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Religion and freemasonry

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Religion and freemasonry

Postby Bruce Everiss » Wed 22 Jul 2009 11:48 am

- Catholics:
Freemasons have been excommunicated from the Catholic Church by 8 Popes: In 1738 by Clement XII "In Eminenti", the first of 20 bulls against Freemasonry. Pius IX issued 6 bulls attacking Masonry. Leo XIII, in 1884, in "Humanum Genus", and endorsed the view that the Freemasons' "real supreme aim" is "to persecute Christianity with untamed hatred, and they will never rest until they see cast to the ground all religious institutions established by the Pope"... and the last one, John Paul II in 1983... you can not be a Catholic and a Mason!
If you want to be a Mason, you are automatically out of the Catholic Church, excommunicated!... these are the words issued by Cardinal Ratzinger, approved and ordered by John Paul II in Nov. 1983: "The Church's negative judgment in regard to Masonic associations remains unchanged since their principles have always been considered irreconcilable with the doctrine of the Church and therefore membership in them remains forbidden. Catholics who enrol in Masonic associations are in a state of grave sin and may not receive Holy Communion. Local Ecclesiastical authorities do not have the faculty to pronounce a judgment on the nature of Masonic associations which may include a diminution of the above-mentioned judgment".

- Baptist leaders, have referred to it as "an ungodly brotherhood of satanic darkness"; "there is an inherent incompatibility between Masonry and the Christian faith"; "there is a great danger that the Christian Mason may find himself compromising his allegiance to Jesus" (The Baptist Union of Scotland, 1965).

- Lutherans, say "Masonry amounts to idolatry" (Missouri Synod, 1959).

- Presbyterians: "Masonry is a religious institution and as such is definitely anti-Christian (General Assembly, Rochester, 1942).

- The Church of England: "A number of very fundamental reasons to question the compatibility of Freemasonry with Christianity (General Synod, London, 1987... and several members of the committee were Masons!).

- Russian Orthodox Church: "Any Orthodox who joins Masonry losses all the right and privileges of his membership in the Church (Acker, "Strange Altars", pag.60).

- Methodists: "There is a great danger that the Christian who becomes a Freemason will find himself comprising his Christian beliefs. Methodists should not become Masons (General Assembly, London, 1985).
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Re: Religion and freemasonry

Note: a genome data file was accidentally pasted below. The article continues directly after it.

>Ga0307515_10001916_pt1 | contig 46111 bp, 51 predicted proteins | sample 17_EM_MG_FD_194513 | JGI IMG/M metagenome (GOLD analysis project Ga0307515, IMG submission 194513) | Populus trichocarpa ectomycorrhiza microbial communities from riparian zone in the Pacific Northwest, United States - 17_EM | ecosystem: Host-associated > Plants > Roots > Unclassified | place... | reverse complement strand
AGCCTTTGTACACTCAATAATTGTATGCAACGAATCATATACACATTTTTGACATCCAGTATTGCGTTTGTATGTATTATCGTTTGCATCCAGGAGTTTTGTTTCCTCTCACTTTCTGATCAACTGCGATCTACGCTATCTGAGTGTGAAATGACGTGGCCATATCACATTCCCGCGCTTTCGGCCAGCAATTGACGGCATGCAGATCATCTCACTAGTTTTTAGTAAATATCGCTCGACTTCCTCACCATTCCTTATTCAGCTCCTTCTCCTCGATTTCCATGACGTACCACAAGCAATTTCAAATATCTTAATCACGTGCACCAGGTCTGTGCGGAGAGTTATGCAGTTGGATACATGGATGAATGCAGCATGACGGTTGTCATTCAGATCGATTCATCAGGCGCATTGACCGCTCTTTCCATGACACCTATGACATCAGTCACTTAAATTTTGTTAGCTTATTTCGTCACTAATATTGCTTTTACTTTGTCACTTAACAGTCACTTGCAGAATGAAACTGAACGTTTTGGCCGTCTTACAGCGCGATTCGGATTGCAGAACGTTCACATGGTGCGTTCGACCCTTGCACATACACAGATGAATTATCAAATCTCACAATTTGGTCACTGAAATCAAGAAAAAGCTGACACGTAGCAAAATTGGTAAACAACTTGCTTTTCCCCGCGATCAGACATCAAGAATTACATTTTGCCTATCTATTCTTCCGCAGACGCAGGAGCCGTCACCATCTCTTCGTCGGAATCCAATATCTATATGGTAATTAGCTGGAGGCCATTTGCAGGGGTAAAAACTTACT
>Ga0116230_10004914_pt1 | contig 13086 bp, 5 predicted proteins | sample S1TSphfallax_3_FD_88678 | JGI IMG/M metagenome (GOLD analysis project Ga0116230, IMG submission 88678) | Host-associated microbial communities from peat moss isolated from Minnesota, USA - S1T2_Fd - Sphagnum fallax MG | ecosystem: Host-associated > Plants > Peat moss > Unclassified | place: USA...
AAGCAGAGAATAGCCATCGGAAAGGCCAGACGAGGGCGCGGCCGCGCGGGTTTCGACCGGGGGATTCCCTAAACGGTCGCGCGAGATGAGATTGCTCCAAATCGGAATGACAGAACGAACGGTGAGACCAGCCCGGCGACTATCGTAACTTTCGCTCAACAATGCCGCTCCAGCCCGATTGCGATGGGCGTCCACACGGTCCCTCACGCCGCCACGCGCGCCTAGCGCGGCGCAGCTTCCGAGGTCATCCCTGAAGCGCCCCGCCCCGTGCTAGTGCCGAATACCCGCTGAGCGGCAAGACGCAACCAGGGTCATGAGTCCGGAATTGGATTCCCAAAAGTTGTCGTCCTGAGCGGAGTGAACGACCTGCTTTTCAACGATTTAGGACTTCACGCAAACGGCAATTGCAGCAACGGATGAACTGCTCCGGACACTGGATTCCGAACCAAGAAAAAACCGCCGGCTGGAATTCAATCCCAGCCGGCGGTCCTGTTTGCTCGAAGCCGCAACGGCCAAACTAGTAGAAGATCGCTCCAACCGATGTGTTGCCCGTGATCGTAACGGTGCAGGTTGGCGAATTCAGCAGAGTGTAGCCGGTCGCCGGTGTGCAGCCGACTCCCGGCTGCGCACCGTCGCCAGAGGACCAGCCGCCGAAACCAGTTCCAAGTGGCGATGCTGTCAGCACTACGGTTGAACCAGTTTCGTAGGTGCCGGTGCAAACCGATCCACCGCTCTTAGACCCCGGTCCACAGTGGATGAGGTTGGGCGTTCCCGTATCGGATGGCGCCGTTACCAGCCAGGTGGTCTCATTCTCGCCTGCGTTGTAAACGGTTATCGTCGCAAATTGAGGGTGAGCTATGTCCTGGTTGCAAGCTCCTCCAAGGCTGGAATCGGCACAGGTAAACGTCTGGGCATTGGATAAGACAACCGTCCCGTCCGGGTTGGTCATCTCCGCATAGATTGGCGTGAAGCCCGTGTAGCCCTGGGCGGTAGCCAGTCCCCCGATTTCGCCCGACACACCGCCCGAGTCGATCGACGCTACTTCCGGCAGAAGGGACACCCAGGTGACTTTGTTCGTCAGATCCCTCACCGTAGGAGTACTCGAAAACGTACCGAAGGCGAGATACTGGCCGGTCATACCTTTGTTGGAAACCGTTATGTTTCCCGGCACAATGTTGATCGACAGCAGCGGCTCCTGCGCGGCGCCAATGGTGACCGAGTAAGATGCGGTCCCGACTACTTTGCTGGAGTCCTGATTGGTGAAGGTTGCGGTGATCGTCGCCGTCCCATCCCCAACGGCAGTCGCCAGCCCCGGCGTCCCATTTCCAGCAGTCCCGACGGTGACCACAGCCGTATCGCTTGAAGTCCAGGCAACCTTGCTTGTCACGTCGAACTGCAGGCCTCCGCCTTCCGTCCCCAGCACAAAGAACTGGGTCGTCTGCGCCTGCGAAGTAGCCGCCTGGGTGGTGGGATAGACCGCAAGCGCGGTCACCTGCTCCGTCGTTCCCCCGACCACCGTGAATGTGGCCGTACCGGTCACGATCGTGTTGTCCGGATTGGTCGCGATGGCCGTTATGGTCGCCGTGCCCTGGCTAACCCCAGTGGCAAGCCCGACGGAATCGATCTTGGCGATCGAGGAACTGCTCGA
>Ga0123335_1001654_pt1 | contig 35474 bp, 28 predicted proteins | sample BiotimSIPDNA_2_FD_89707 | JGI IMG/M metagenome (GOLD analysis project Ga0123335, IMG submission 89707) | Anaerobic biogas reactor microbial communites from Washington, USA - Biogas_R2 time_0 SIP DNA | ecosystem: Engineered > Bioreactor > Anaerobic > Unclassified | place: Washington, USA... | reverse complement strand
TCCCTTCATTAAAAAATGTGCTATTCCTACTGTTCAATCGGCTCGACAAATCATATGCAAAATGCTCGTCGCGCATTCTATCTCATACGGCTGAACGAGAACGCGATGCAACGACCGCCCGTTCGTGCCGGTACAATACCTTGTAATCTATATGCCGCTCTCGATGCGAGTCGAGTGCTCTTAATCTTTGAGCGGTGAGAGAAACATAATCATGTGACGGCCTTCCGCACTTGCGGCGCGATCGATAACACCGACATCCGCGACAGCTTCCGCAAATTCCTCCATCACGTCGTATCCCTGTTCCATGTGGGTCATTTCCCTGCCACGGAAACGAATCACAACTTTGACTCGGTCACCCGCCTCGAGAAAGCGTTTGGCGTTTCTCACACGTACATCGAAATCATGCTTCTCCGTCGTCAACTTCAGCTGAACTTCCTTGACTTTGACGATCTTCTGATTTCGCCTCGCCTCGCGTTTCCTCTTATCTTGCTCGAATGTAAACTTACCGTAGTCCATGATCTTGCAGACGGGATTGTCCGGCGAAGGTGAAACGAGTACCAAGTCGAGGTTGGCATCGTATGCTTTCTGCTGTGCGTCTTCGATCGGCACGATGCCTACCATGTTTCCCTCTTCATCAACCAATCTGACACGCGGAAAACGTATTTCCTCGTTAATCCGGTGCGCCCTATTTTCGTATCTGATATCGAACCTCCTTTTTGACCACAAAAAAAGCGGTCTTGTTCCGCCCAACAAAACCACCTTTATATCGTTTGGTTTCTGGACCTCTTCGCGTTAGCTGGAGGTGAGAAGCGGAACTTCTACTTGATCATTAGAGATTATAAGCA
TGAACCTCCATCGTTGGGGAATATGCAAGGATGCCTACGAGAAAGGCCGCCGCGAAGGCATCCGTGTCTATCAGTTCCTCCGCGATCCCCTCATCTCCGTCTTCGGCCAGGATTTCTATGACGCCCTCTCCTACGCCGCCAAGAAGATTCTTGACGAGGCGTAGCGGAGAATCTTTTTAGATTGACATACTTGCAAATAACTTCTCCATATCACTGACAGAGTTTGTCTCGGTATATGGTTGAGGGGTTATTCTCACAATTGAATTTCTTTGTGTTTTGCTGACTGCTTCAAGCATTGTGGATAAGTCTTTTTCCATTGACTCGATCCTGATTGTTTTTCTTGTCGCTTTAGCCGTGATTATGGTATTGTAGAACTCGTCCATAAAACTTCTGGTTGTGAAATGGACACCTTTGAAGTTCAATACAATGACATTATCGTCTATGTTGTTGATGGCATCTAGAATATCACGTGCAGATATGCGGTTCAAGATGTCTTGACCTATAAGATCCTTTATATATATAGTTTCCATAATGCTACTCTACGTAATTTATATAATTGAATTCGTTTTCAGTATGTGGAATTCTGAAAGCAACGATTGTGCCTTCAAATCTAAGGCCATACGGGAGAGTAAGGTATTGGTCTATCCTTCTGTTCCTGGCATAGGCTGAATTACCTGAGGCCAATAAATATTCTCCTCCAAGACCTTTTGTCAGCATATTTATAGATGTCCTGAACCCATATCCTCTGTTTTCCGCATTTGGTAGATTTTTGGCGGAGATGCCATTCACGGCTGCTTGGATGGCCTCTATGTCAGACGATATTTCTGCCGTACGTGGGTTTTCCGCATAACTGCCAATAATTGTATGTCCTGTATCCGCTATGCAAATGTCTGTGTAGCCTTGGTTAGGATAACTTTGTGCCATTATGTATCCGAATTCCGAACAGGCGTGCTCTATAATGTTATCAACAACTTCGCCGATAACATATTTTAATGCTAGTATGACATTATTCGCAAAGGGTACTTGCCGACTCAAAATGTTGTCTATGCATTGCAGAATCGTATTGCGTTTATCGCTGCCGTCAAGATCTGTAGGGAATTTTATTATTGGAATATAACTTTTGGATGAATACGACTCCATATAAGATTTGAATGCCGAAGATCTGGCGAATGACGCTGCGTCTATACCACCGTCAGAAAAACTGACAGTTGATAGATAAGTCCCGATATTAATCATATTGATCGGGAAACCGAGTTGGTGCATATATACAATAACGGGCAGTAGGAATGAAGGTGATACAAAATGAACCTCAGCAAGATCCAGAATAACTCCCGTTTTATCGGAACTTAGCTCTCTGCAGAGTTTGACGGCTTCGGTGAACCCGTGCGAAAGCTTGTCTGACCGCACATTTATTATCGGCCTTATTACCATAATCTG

Postby Kaleb » Thu 22 Dec 2011 10:43 am

Properly speaking, Freemasonry only has three degrees of initiation: entered apprentice, fellow craft, and master mason. These are modeled on the levels of membership within medieval stone mason guides, from which Freemasonry probably derives. Degrees past the third degree are conferred by other organizations, such as the Scottish Rite, in which degrees range from four to thirty-three.

Secret Societies

Freemasons keep some of their activities closed to non-members, and that policy has led many to label them a "secret society," which in turn opens up Freemasonry (as well as related Co-Masonic organizations such as the Shriners and the Order of the Eastern Star) to a variety of conspiracy theories.
In truth, however, there are a great many organizations that keep at least some aspects of their activities secret, whether they are concerned with the privacy of members, trade secrets, or numerous other reasons. One might even say something as innocuous as a family gathering is closed to non-members, yet no one is generally suspicious of them. People have a right to privacy. Others do not have an inherent right to know everything their neighbors are doing.

Freemasonry as an organization does recognize the existence of Supreme Being, and new members are required to swear that they hold such a belief. Beyond that, however, Freemasonry has no religious requirements, nor does it teach specific religious beliefs. In fact, neither politics nor religion are to be discussed within a Masonic lodge, which makes defining Freemasonry as a religion to be rather absurd. Freemasonry is no more religious than the Boy Scouts, which requires members to believe in some sort of higher power.
Ironically, the affirmation of belief in a supreme being may have originally been added not to control the beliefs of members but to refute the accusation of Freemasons being atheists.

Various anti-Masonic writers have made a variety of claims over the years as to supposed religious beliefs being taught within Freemasonry, generally only at the very highest levels. Where they get this information is usually rather vague and often not mentioned at all. The fact that such accusations are only leveled at the highest degrees of Freemasonry makes it impossible for the average reader to contest such claims, which is a common hallmark of a conspiracy theory.
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